9 March 2012

Spring, pruning and rabbits

primroses - a sure sign of Spring

I’m led to believe that climate change is making spring start earlier and earlier every year, but at Hill Top spring is 'springing' at roughly the same time as it has for at least the last ten years. Usually by March 9th the daffodils in the garden are just beginning to bloom and, as I write this, they seem to be bang on schedule. Meanwhile, there are other signs of spring too.

The first pale yellow primrose flowers are coming out just as the snowdrops are beginning to fade. Elsewhere, the birds are tweeting a little bit louder and the rabbits are chasing each other round the paddock; there have been sightings of frogspawn around the village and Jemima Puddleduck’s rhubarb is uncurling its first crinkly, pink-tinged leaves.

This is one of the busiest times of the year in the garden with much tidying, digging over and lifting-and-dividing to be done. It’s also time for pruning roses, black and red currants, gooseberries and for cutting back buddlieas as hard as you dare.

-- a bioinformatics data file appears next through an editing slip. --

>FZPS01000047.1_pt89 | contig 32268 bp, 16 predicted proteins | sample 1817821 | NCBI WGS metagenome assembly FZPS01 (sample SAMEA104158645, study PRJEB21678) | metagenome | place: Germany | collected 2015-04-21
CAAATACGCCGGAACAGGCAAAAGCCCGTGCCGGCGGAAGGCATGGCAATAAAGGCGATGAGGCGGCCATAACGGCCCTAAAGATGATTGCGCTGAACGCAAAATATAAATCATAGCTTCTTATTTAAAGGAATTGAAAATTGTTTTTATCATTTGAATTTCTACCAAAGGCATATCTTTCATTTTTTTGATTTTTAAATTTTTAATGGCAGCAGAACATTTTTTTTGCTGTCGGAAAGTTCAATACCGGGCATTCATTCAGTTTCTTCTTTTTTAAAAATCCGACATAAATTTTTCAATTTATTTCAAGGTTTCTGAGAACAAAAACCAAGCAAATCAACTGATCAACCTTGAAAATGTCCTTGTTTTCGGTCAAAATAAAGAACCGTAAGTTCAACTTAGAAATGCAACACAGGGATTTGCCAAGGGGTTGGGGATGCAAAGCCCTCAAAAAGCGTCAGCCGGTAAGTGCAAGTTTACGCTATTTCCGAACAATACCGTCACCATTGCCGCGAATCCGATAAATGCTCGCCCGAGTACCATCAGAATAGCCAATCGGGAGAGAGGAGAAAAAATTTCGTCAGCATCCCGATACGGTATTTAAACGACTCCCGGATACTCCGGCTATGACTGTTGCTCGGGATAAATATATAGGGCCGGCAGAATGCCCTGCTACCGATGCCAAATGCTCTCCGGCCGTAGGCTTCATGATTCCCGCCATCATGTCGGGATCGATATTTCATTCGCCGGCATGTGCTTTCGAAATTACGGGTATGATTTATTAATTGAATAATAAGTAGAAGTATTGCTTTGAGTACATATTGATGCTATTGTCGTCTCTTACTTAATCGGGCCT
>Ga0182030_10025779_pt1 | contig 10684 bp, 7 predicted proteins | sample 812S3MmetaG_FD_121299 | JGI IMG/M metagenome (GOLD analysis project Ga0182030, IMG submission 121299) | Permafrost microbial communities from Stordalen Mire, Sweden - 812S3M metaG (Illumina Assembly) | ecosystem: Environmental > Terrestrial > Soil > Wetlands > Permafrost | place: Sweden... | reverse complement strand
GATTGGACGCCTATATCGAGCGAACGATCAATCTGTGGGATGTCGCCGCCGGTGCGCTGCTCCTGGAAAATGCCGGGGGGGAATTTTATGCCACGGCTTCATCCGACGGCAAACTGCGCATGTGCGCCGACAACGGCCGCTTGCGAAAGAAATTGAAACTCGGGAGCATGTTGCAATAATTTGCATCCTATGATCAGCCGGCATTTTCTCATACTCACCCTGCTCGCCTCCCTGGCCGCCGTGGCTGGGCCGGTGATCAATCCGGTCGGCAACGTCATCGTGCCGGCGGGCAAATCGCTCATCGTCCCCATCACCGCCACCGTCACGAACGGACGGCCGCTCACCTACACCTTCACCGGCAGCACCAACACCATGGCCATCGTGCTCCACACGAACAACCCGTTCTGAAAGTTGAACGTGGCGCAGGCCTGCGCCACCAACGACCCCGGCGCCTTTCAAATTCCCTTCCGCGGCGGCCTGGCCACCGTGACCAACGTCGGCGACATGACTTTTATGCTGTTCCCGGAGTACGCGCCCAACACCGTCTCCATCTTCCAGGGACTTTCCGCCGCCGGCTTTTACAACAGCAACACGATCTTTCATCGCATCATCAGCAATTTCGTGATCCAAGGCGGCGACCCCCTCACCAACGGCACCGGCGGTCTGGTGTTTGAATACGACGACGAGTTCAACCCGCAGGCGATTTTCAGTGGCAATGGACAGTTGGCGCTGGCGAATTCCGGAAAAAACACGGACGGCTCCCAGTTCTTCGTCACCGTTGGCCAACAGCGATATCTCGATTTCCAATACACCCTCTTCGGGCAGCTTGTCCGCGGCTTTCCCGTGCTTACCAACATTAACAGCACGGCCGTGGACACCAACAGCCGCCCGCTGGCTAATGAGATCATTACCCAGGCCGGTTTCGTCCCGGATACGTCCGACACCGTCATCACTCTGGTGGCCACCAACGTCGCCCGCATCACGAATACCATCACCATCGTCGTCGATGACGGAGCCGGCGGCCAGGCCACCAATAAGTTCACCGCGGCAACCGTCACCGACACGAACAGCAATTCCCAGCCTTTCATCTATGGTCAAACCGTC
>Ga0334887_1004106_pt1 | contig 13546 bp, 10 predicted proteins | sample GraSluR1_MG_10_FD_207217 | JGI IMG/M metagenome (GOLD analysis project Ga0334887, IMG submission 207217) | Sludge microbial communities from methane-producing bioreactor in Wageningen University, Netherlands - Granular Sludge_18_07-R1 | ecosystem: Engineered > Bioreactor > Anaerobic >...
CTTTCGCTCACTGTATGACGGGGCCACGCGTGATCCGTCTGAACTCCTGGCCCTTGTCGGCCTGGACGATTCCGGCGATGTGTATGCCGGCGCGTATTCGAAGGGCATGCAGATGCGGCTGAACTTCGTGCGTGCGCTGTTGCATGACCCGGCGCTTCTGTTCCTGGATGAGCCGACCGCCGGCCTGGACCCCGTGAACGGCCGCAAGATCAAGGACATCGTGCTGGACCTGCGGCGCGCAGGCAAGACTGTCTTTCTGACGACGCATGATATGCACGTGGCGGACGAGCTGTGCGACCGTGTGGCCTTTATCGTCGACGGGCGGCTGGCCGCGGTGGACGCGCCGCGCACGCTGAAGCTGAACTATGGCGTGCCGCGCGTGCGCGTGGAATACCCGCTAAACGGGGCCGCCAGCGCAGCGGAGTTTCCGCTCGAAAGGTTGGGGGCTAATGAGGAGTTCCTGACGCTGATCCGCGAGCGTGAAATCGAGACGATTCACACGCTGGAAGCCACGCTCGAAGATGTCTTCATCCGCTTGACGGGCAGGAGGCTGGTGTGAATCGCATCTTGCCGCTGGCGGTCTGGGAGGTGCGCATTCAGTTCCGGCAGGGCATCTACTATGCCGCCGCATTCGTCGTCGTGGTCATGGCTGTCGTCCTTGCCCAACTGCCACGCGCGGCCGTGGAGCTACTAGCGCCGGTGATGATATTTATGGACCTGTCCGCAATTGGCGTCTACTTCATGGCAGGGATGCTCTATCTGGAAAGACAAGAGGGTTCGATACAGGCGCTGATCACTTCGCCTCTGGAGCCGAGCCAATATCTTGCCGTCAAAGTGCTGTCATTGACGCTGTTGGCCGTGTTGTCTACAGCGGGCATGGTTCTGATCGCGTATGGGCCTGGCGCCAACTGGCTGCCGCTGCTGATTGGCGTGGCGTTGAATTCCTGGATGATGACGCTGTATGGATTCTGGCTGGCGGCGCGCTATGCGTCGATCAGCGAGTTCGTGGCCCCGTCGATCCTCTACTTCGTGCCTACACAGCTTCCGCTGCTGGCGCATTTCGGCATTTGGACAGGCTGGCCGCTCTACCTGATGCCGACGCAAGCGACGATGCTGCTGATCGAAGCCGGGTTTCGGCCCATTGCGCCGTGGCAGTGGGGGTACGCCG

Hill Top was overrun with rabbits last year and while it’s nice to see them in the paddock amongst the fruit trees I really don’t want them in the garden eating my carefully grown cabbage seedlings or biting through the stems of my runner beans!

baby rabbit (an unusual black one) in Jemima's rhubarb patch
With this in mind I’ve been replacing some sections of our chicken wire perimeter fence which had some suspiciously rabbit-sized holes in it and I’ve made a new gate for the bottom of the vegetable garden which will deter even the most athletic of Peter Rabbit’s distant relatives. Watch this space…..!

Post and primrose photo by Pete - Hill Top gardener
Rabbit photo credit |skjoiner on Flickr